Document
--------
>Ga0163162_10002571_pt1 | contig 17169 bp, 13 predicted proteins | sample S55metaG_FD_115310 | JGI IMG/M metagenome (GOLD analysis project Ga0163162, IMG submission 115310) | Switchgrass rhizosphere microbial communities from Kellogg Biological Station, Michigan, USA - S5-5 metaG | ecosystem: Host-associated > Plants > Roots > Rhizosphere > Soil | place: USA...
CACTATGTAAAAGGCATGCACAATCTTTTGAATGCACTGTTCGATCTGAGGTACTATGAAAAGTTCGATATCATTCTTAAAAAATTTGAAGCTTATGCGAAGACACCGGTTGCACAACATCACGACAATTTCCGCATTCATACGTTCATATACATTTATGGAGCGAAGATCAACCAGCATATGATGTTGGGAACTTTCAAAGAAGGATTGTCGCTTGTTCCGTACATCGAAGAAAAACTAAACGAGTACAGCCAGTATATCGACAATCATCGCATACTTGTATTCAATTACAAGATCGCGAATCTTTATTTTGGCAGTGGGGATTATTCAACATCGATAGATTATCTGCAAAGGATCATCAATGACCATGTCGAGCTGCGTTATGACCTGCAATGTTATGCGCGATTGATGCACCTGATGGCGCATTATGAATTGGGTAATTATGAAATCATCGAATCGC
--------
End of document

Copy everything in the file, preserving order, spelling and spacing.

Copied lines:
>Ga0163162_10002571_pt1 | contig 17169 bp, 13 predicted proteins | sample S55metaG_FD_115310 | JGI IMG/M metagenome (GOLD analysis project Ga0163162, IMG submission 115310) | Switchgrass rhizosphere microbial communities from Kellogg Biological Station, Michigan, USA - S5-5 metaG | ecosystem: Host-associated > Plants > Roots > Rhizosphere > Soil | place: USA...
CACTATGTAAAAGGCATGCACAATCTTTTGAATGCACTGTTCGATCTGAGGTACTATGAAAAGTTCGATATCATTCTTAAAAAATTTGAAGCTTATGCGAAGACACCGGTTGCACAACATCACGACAATTTCCGCATTCATACGTTCATATACATTTATGGAGCGAAGATCAACCAGCATATGATGTTGGGAACTTTCAAAGAAGGATTGTCGCTTGTTCCGTACATCGAAGAAAAACTAAACGAGTACAGCCAGTATATCGACAATCATCGCATACTTGTATTCAATTACAAGATCGCGAATCTTTATTTTGGCAGTGGGGATTATTCAACATCGATAGATTATCTGCAAAGGATCATCAATGACCATGTCGAGCTGCGTTATGACCTGCAATGTTATGCGCGATTGATGCACCTGATGGCGCATTATGAATTGGGTAATTATGAAATCATCGAATCGC